Say What? Untreated Hearing Loss More Dangerous Than Just Being Deaf
February 15th, 2016 by NHI
Age-related hearing loss — technically called presbycusis — affects about one-third of adults aged 65 to 74, and more than half of people 75 and older.
The condition is more than just an embarrassment for the afflicted and a frustration for loved ones …
Studies show it could be a direct cause of devastating cognitive decline and dementia.
Thankfully, studies also show there’s hope — and that taking action to treat hearing loss can make a real difference. Read on to discover what you can do to improve your quality of life and prevent damage to your brain. . .
Hearing Loss Speeds Cognitive Decline
Numerous studies have shown a direct relationship between untreated hearing loss and faster rates of cognitive decline.
In a 2011 study, Dr. Frank Lin and his colleagues at Johns Hopkins University found older adults with mild, moderate and severe hearing loss were (respectively) twice, three times and five times as likely to develop dementia than the group with no hearing loss.1
A follow-up study published in 2013 confirmed the correlation between hearing loss and accelerated cognitive decline in older adults in their late seventies. The researchers found people with hearing loss had a 24% greater risk of cognitive impairment than those without.2
In both studies, the findings held true regardless of age, sex, race, education, smoking, diabetes and hypertension.
Hearing Loss Contributes to Shrinking Brain
Regular readers of this newsletter know that the brain physically shrinks with age, and that this brain loss is associated with loss of memory and cognitive ability.
So it’s of keen interest to learn in another study by Dr. Lin’s team that hearing loss directly affects brain volume.
Over a six-year time span, the team used MRI scans to analyze brain volume changes in participants with normal hearing and in those with impaired hearing.
They found the people with trouble hearing had lost an additional cubic centimeter of brain tissue compared to those with normal hearing.3
The overall brain volume had decreased, but what was particularly interesting was that the right temporal lobe lost significant volume. This region contains multiple layers of the temporal gyri, which are responsible for processing sound and speech.
The temporal gyri are also associated with memory and sensory integration, and have been shown to be affected by cognitive impairment and Alzheimer’s disease.4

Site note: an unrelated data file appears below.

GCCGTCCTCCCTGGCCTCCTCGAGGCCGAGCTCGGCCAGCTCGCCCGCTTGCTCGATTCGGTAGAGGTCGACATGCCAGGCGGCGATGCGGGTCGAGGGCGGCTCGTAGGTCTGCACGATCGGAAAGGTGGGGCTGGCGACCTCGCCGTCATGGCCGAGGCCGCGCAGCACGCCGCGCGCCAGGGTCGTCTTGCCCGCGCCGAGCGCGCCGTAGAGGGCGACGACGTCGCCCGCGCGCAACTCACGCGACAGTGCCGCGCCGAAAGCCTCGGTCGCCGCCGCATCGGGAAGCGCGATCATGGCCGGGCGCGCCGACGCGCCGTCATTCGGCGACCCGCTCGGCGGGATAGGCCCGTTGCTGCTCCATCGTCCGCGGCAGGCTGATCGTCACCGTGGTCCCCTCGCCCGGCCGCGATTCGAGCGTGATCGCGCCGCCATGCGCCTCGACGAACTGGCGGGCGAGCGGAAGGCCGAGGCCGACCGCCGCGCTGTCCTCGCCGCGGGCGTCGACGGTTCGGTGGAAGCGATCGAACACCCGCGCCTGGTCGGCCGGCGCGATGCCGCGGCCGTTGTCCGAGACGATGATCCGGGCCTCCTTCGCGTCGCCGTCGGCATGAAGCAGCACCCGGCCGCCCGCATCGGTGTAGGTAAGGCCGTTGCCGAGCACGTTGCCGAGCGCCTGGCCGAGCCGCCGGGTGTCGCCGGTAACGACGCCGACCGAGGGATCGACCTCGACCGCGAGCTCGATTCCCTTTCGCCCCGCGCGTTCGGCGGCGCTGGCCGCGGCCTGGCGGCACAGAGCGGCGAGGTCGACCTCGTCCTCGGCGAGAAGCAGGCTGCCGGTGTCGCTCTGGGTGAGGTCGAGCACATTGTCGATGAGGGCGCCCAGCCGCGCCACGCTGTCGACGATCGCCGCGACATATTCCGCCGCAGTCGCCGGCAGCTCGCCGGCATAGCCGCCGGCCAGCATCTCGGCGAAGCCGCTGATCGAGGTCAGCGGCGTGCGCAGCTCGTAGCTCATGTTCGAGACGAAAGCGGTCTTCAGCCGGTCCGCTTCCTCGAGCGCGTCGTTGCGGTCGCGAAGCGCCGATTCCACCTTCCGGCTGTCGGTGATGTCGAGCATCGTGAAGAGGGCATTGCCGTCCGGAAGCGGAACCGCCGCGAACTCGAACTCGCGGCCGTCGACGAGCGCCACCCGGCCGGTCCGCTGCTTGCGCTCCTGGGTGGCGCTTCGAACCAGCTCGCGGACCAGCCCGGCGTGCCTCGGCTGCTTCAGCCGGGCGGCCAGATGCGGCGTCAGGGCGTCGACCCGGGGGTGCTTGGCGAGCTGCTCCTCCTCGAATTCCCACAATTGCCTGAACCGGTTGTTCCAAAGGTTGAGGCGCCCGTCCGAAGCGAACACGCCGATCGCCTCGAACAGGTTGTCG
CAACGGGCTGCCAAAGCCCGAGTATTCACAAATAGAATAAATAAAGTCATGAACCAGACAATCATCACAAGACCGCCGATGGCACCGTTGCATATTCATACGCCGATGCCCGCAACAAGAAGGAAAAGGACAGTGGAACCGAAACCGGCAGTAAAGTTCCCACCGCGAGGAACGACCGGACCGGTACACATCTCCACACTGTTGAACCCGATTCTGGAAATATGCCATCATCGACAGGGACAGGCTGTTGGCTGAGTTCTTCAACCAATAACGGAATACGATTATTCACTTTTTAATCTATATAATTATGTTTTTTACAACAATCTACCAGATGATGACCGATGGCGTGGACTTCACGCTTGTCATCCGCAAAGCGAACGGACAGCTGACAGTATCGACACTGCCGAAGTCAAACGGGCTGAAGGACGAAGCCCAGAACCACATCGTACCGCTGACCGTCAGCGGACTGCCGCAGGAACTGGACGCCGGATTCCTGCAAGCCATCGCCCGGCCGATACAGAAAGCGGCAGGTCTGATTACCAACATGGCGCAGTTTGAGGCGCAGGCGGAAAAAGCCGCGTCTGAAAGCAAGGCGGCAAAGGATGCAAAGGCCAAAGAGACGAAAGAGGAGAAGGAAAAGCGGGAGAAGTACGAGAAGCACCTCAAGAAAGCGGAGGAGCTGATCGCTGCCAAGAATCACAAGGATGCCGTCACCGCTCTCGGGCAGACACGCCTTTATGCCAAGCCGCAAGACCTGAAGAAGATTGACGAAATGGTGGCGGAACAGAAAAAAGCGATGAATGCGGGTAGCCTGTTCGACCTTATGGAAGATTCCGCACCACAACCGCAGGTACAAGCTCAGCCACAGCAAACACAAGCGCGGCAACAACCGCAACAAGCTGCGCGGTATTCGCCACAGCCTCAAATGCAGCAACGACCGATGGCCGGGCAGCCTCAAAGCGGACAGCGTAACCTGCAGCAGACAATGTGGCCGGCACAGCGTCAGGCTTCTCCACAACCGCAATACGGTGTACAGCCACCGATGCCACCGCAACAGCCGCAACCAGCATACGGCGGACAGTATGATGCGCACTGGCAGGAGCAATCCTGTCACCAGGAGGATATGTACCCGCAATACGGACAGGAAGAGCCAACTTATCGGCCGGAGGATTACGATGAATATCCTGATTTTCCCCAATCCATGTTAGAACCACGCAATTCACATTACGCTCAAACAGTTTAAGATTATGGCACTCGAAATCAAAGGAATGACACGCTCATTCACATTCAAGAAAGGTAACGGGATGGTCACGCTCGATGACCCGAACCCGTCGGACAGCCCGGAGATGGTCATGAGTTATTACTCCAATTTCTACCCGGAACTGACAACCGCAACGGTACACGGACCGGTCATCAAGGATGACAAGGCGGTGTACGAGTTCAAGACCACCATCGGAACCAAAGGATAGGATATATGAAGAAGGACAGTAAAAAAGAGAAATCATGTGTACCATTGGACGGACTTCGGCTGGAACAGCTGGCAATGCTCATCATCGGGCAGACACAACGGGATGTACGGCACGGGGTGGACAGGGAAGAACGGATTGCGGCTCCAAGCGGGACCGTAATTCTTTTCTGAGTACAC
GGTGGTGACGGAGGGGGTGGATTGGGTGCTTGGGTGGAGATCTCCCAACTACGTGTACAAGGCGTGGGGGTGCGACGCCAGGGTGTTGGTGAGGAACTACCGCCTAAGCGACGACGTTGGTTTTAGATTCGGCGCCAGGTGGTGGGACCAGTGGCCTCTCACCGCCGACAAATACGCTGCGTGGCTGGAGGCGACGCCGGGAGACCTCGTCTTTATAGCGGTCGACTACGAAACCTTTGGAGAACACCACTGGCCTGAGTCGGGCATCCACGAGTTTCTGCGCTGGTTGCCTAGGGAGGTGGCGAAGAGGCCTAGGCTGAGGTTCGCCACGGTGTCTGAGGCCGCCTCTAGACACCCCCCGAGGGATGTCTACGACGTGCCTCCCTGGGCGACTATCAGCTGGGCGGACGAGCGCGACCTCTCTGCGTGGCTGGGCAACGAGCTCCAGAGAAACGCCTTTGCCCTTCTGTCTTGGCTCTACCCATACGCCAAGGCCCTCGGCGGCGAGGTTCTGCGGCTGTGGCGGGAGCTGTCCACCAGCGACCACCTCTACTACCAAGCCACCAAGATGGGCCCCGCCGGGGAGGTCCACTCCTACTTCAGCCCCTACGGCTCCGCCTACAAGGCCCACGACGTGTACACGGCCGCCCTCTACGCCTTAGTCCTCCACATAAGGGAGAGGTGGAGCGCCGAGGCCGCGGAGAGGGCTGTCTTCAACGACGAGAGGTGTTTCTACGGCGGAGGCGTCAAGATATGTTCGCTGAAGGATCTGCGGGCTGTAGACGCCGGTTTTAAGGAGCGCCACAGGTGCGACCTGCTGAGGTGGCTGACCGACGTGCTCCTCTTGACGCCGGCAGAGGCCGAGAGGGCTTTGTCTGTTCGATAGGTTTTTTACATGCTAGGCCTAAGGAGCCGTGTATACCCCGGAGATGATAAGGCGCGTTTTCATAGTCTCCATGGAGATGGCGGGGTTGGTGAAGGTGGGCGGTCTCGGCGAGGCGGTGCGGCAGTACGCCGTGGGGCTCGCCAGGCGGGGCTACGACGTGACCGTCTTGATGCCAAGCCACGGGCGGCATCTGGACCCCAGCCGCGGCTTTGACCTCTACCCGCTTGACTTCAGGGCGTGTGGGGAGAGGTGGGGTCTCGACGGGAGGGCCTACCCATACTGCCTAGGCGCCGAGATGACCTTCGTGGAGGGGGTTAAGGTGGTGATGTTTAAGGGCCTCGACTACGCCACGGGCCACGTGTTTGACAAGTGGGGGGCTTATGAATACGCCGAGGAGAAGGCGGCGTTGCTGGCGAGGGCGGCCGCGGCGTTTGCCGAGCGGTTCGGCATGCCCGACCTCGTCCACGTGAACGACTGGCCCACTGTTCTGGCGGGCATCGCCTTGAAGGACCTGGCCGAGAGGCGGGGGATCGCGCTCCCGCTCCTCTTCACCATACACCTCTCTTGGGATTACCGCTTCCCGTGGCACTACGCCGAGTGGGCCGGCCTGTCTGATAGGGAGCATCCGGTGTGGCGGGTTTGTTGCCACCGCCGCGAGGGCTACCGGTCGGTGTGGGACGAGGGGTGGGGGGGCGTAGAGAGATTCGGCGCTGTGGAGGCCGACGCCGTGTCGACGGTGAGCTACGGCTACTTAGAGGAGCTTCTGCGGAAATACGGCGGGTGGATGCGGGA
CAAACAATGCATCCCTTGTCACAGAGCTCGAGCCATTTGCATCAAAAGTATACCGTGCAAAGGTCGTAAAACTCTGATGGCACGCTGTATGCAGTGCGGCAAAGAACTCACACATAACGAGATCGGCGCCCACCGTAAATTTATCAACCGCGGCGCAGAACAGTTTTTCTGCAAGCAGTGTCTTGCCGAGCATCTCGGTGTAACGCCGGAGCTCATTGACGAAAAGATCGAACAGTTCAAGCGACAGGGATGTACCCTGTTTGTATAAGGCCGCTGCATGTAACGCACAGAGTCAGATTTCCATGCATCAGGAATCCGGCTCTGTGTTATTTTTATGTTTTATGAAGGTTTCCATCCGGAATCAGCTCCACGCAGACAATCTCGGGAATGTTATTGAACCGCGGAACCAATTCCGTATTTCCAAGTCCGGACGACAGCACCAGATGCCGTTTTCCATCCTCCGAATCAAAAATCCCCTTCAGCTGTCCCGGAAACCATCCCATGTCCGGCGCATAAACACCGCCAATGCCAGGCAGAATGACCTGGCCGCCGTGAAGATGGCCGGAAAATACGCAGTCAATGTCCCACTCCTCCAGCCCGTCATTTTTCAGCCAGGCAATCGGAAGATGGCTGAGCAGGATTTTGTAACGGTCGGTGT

The reason for the tissue loss is clear as a bell:
Use it or lose it.
If you can’t hear, the areas of your brain required to process audio and store it as memory are essentially starved and wither from lack of use, causing physical neurodegeneration.
Hearing Aids and Nutrition Can Help
Despite common belief, age-related hearing loss is not a lifelong sentence to deafness and saying, “Huh?”
Supplements such as magnesium5, B12 and folate6 have been shown to improve hearing. Other studies suggest selenium, alpha-lipoic acid (ALA), copper and zinc can all help improve hearing loss.
Besides nutrition, wearing a hearing aid can make a significant difference in both quality of life and maintaining brain volume. If you can hear and engage in conversation – or even hear TV and music — the areas of your brain responsible for processing speech get a workout instead of atrophying.
A study published in the Journal of the American Geriatrics Society found people with hearing loss who used a hearing aid showed no difference in cognitive decline than folks in the normal hearing group.7
A hearing aid doesn’t just keep the brains of individuals with hearing loss healthy. A National Council on the Aging (NCOA) survey showed people with hearing impairment who started using a hearing aid reported significant improvements in relations with loved ones, greater self-confidence, improved mental health and other benefits besides.8
I’m not surprised!
If you’ve been experiencing even gradual symptoms of hearing loss, do your brain a favor and have an audiologist check it out. Ditto for loved ones who don’t hear as well as they used to. Then take whatever measures are necessary to attend to it before it’s too late.
Diminished hearing doesn’t have to mean diminished quality of life … much less actual loss of brain tissue!